Immediately becoming active in local politics after moving to Seguin, Wurzbach was elected as the Guadalupe County prosecuting attorney from 1900 to 1902. Running as a Democrat in 1902, he lost a race for County Judge (the chief administrative officer of a Texas county). But after "seeing the error of my ways," he ran as a Republican and was elected as County Judge from 1904 to 1910. The campaign in 1910 was personally bitter, and he resigned a few days after the election, returning to his law practice.[citation needed]

1916 return to politics[edit]

By 1916 Harry Wurzbach had returned to campaigning. He ran on the Republican ticket for United States Congressman from Texas's 15th congressional district, against the popular incumbent, John Nance Garner, who had held the seat since 1902 when the district was created. Wurzbach lost 3 to 1 across the district, failing to carry Guadalupe County. Garner was elected for a total of 14 consecutive terms from this district.

When the U.S. entered the war against the German Empire in 1917, the local German Americans suffered a wave of hatred, and were accused of being traitorous sympathizers to the Kaiser's side. To defuse tensions, Wurzbach helped to organize a show of loyalty by his fellow German Americans, who became active in the Red Cross and the "First Aid Legion", and publicized their purchase of many war bonds.

Wurzbach took Alvin J. Wirtz as a law partner. His wife was the daughter of a popular and well-connected doctor in Seguin. Wirtz was from Columbus, Texas as was Wurzbach's wife. They opened their offices in the First National Bank Building in 1917. They also worked in the Guadalupe County Abstract Company, Wurzbach as Manager and Wirtz as Secretary. Wurzbach became a lifelong mentor to his partner, who was 14 years younger.

Wurzbach had a place on the Republican ticket in 1918, as a state-wide candidate for judge of the Court of Criminal Appeals. He was crushed, losing by 7 to 1 to the Democratic candidate, but he carried his home county.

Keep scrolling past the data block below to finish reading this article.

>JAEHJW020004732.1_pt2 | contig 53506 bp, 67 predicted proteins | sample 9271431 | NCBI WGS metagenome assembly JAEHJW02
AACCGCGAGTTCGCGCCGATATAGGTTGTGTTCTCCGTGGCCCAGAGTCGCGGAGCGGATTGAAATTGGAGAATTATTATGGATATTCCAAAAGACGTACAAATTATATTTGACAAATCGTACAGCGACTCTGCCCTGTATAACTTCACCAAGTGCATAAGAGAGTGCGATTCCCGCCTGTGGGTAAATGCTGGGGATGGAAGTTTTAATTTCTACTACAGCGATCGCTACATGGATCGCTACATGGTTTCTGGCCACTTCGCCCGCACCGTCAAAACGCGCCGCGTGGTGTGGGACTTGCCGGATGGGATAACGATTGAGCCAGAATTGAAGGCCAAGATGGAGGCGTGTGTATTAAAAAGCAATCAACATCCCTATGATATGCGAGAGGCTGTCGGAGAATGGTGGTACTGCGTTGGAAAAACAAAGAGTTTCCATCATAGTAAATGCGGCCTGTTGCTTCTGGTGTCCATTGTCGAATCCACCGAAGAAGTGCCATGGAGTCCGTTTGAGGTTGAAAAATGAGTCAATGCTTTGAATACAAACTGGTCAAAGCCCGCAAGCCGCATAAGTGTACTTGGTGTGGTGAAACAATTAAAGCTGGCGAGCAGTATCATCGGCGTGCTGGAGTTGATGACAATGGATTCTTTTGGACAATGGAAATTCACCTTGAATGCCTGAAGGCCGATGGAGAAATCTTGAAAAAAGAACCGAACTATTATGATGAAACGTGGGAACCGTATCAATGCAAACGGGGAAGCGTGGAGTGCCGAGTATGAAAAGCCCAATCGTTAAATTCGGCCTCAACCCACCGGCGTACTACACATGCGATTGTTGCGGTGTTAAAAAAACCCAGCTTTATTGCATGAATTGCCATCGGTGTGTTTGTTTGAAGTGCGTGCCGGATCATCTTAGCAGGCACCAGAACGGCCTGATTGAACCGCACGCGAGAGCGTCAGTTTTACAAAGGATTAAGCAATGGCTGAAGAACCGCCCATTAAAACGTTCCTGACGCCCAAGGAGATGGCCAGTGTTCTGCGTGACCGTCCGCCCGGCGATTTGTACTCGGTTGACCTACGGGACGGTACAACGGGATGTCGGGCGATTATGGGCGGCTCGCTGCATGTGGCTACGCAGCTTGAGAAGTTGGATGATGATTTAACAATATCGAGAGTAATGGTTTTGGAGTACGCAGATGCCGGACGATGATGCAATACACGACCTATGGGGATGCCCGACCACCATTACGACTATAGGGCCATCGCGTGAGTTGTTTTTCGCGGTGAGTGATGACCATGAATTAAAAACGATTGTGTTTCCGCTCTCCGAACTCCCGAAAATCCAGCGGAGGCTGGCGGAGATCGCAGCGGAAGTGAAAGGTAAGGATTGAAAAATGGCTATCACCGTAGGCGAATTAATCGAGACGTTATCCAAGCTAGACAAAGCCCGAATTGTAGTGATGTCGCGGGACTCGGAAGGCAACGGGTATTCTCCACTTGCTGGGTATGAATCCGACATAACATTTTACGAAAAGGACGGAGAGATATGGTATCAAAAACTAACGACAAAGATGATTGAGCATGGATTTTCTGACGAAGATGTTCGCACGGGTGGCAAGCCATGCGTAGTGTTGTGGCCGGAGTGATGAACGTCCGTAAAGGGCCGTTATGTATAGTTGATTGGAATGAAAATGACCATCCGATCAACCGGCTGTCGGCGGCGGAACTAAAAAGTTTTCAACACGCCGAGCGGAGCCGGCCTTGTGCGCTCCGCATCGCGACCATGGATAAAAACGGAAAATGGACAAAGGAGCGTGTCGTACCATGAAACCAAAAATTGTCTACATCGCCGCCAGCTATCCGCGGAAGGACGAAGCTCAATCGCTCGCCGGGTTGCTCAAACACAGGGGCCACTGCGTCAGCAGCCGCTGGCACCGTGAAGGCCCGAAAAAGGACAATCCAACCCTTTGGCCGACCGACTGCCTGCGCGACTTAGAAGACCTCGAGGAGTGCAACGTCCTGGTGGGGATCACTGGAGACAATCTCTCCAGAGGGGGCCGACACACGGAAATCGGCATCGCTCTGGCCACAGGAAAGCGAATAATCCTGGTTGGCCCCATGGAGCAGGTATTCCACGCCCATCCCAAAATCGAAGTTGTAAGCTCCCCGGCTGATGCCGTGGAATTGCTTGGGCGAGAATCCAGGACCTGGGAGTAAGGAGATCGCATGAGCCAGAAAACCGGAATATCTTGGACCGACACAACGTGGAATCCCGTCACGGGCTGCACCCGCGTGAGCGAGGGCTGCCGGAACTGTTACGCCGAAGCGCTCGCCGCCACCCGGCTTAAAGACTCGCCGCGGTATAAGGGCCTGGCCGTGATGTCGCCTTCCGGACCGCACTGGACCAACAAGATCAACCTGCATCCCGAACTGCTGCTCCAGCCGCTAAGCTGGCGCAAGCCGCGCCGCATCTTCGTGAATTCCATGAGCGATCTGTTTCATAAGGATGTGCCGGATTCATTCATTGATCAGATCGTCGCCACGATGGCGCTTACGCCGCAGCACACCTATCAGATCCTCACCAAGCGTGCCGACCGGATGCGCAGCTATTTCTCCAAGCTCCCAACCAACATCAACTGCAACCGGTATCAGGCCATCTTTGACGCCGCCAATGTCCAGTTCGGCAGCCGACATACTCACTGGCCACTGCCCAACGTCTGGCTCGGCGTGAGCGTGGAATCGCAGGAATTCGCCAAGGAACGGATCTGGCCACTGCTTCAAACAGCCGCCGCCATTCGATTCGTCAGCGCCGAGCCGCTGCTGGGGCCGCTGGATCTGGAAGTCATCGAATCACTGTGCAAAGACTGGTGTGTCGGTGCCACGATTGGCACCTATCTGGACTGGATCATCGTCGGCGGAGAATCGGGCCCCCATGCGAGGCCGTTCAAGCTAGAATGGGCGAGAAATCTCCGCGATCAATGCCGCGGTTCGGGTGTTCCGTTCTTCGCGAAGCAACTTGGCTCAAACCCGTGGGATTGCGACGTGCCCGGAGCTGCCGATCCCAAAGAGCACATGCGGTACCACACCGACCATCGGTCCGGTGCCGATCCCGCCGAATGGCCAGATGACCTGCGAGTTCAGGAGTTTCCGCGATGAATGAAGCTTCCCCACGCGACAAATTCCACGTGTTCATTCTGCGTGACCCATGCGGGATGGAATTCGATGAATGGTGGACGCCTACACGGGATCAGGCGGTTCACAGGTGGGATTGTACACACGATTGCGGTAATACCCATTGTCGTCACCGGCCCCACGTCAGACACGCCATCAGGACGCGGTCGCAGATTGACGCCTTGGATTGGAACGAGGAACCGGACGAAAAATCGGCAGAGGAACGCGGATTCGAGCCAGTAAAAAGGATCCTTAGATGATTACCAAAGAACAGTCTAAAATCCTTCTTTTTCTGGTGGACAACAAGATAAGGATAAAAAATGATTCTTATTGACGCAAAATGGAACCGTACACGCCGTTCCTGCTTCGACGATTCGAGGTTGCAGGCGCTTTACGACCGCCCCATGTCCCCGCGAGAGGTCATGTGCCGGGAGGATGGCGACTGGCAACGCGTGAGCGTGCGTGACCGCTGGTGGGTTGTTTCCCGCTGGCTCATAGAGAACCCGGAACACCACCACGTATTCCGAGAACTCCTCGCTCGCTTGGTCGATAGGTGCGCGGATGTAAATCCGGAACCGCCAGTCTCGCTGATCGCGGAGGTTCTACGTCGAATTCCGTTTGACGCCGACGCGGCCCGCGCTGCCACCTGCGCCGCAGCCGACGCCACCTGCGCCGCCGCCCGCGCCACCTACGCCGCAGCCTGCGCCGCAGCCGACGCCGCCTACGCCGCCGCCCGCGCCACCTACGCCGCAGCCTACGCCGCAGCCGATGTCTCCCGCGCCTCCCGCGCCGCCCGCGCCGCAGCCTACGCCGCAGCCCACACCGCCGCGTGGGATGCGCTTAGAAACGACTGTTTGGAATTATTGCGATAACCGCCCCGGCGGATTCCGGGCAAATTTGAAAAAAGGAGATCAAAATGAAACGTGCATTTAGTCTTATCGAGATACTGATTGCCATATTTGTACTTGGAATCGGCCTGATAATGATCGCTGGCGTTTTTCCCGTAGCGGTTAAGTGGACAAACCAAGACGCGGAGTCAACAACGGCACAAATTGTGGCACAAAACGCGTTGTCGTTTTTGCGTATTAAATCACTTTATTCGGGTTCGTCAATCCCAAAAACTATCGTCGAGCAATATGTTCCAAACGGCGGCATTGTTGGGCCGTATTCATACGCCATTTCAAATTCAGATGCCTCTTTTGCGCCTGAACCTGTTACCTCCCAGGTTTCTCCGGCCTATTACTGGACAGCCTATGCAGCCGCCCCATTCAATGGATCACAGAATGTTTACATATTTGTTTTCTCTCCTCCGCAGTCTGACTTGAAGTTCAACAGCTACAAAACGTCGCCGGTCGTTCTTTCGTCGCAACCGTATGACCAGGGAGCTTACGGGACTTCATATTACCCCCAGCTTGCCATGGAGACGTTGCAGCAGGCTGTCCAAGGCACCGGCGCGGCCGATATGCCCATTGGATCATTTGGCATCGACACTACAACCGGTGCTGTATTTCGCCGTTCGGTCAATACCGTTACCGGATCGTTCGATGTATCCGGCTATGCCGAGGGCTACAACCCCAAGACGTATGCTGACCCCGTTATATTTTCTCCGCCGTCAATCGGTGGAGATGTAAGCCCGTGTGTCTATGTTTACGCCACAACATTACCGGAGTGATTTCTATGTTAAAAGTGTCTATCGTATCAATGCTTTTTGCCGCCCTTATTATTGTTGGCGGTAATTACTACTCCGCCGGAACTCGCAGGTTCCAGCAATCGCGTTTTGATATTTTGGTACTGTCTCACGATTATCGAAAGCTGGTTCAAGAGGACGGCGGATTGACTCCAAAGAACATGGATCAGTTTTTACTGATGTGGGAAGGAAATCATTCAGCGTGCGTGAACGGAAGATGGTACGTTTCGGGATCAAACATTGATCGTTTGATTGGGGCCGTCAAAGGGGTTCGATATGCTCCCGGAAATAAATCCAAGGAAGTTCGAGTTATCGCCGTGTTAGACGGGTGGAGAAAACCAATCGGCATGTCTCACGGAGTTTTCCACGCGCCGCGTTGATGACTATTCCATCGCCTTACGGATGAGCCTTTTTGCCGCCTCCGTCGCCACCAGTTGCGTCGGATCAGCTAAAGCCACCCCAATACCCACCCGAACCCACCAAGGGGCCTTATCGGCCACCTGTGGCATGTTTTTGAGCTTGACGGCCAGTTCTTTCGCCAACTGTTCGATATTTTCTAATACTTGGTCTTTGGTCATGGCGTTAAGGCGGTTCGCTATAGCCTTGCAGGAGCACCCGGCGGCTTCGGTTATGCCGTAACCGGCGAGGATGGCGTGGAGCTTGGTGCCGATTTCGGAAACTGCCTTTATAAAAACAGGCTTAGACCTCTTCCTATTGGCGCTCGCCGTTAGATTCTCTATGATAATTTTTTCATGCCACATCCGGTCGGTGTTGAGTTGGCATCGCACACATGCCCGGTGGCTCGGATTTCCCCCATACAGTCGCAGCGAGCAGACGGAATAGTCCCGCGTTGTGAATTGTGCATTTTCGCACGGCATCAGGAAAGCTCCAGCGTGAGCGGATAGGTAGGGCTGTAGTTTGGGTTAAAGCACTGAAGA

In 1920, redistricting moved Guadalupe County out of Garner's 15th district, and into the 14th congressional district. Wurzbach ran for Congress in the general election, and unseated the freshman Democratic Representative Carlos Bee of San Antonio, 17,265 (55.6 percent) to 13,777 (44.4 percent). Reflecting the high rate of immigration and migration to Texas for decades, Wurzbach was the first native Texan to win election as a Republican to Congress.[citation needed] In 1922, 1924, and 1926, Wurzbach won by margins of 54.8, 62.4, and 57.2 percent, respectively, the first Republican since Reconstruction to win more than two terms. He won his seat even as the Republican presidential candidates in 1920 and 1924, Warren G. Harding and Calvin Coolidge, lost the electoral vote of Texas. The Democratic-majority state had supported Democrats for president since the end of Reconstruction and continued to do so into the 1960s.

Wurzbach was a delegate to the 1924 Republican National Convention in Cleveland, Ohio, which nominated President Coolidge. But despite the opportunity that Wurzbach's election gave the Republicans, the national party leaders did not welcome him. They preferred to keep control of patronage jobs to themselves, and worked to undermine him.[citation needed]

In 1928, the powerful, patronage-based Democratic machine in San Antonio (along with Sam Johnson and Archie Parr)[7] targeted Wurzbach for defeat, and returns appeared to show him losing reelection. That year, the Republican Presidential candidate Herbert Hoover carried Texas over the Democrat Al Smith, whom many Southern Democrats opposed because he was Roman Catholic. But, Wurzbach polled 27,206 (49.7 percent) to a reported 29,055 (50.3 percent) for the Democrat Augustus McCloskey of San Antonio.

Wurzbach contested the election, claiming irregularities. He appealed his case to the Republican-controlled House of Representatives. After an investigation into the corrupt voting practices in San Antonio, the House ultimately reversed McCloskey's election (after he had served for eleven months) and seated Wurzbach on February 10, 1930. Wurzbach won another term in November 1930, when he polled an impressive 27,206 (59.3 percent) to Democrat Henry B. Dielmann's 18,707 (40.7 percent).

1930 indictment[edit]